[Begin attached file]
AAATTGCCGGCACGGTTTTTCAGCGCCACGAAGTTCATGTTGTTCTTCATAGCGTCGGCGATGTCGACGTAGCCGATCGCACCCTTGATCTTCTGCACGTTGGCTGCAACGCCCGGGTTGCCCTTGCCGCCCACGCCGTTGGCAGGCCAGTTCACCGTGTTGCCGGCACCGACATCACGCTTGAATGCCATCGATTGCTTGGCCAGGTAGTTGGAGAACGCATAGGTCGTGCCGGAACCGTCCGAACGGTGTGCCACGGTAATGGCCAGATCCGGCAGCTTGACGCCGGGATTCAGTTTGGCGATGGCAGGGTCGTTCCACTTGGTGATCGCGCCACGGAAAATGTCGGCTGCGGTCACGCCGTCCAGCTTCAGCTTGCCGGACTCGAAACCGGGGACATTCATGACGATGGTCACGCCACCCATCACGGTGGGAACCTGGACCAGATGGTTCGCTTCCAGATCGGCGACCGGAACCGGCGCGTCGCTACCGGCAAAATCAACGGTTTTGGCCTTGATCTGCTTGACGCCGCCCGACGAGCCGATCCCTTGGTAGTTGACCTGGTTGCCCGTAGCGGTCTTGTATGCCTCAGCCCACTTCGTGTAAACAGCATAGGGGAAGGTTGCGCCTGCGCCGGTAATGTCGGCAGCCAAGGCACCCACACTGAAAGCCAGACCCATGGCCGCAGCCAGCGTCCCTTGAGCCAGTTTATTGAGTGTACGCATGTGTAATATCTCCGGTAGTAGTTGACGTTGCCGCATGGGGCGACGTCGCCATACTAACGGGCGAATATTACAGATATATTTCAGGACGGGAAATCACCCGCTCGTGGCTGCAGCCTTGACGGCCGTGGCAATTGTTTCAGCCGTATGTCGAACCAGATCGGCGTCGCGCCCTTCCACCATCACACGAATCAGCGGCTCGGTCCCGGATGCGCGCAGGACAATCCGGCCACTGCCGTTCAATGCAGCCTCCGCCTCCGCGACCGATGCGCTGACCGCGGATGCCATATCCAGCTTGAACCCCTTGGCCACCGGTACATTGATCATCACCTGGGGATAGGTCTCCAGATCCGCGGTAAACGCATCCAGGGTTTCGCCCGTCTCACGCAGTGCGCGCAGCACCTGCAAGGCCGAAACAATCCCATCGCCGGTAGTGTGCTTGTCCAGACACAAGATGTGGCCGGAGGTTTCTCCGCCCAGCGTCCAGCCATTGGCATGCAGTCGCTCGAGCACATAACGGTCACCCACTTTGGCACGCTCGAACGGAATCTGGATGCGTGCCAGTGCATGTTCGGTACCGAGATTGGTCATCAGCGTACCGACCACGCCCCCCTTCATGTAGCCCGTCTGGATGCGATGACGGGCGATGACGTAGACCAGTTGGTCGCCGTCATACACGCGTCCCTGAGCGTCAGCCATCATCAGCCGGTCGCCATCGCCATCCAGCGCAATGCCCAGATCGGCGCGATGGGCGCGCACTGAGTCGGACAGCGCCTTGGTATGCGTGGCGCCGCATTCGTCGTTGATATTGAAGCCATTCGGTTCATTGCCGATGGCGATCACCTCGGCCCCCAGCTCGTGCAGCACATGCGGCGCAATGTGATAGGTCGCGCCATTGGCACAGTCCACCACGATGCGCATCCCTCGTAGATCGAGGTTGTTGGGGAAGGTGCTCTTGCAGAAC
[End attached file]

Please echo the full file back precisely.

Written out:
AAATTGCCGGCACGGTTTTTCAGCGCCACGAAGTTCATGTTGTTCTTCATAGCGTCGGCGATGTCGACGTAGCCGATCGCACCCTTGATCTTCTGCACGTTGGCTGCAACGCCCGGGTTGCCCTTGCCGCCCACGCCGTTGGCAGGCCAGTTCACCGTGTTGCCGGCACCGACATCACGCTTGAATGCCATCGATTGCTTGGCCAGGTAGTTGGAGAACGCATAGGTCGTGCCGGAACCGTCCGAACGGTGTGCCACGGTAATGGCCAGATCCGGCAGCTTGACGCCGGGATTCAGTTTGGCGATGGCAGGGTCGTTCCACTTGGTGATCGCGCCACGGAAAATGTCGGCTGCGGTCACGCCGTCCAGCTTCAGCTTGCCGGACTCGAAACCGGGGACATTCATGACGATGGTCACGCCACCCATCACGGTGGGAACCTGGACCAGATGGTTCGCTTCCAGATCGGCGACCGGAACCGGCGCGTCGCTACCGGCAAAATCAACGGTTTTGGCCTTGATCTGCTTGACGCCGCCCGACGAGCCGATCCCTTGGTAGTTGACCTGGTTGCCCGTAGCGGTCTTGTATGCCTCAGCCCACTTCGTGTAAACAGCATAGGGGAAGGTTGCGCCTGCGCCGGTAATGTCGGCAGCCAAGGCACCCACACTGAAAGCCAGACCCATGGCCGCAGCCAGCGTCCCTTGAGCCAGTTTATTGAGTGTACGCATGTGTAATATCTCCGGTAGTAGTTGACGTTGCCGCATGGGGCGACGTCGCCATACTAACGGGCGAATATTACAGATATATTTCAGGACGGGAAATCACCCGCTCGTGGCTGCAGCCTTGACGGCCGTGGCAATTGTTTCAGCCGTATGTCGAACCAGATCGGCGTCGCGCCCTTCCACCATCACACGAATCAGCGGCTCGGTCCCGGATGCGCGCAGGACAATCCGGCCACTGCCGTTCAATGCAGCCTCCGCCTCCGCGACCGATGCGCTGACCGCGGATGCCATATCCAGCTTGAACCCCTTGGCCACCGGTACATTGATCATCACCTGGGGATAGGTCTCCAGATCCGCGGTAAACGCATCCAGGGTTTCGCCCGTCTCACGCAGTGCGCGCAGCACCTGCAAGGCCGAAACAATCCCATCGCCGGTAGTGTGCTTGTCCAGACACAAGATGTGGCCGGAGGTTTCTCCGCCCAGCGTCCAGCCATTGGCATGCAGTCGCTCGAGCACATAACGGTCACCCACTTTGGCACGCTCGAACGGAATCTGGATGCGTGCCAGTGCATGTTCGGTACCGAGATTGGTCATCAGCGTACCGACCACGCCCCCCTTCATGTAGCCCGTCTGGATGCGATGACGGGCGATGACGTAGACCAGTTGGTCGCCGTCATACACGCGTCCCTGAGCGTCAGCCATCATCAGCCGGTCGCCATCGCCATCCAGCGCAATGCCCAGATCGGCGCGATGGGCGCGCACTGAGTCGGACAGCGCCTTGGTATGCGTGGCGCCGCATTCGTCGTTGATATTGAAGCCATTCGGTTCATTGCCGATGGCGATCACCTCGGCCCCCAGCTCGTGCAGCACATGCGGCGCAATGTGATAGGTCGCGCCATTGGCACAGTCCACCACGATGCGCATCCCTCGTAGATCGAGGTTGTTGGGGAAGGTGCTCTTGCAGAAC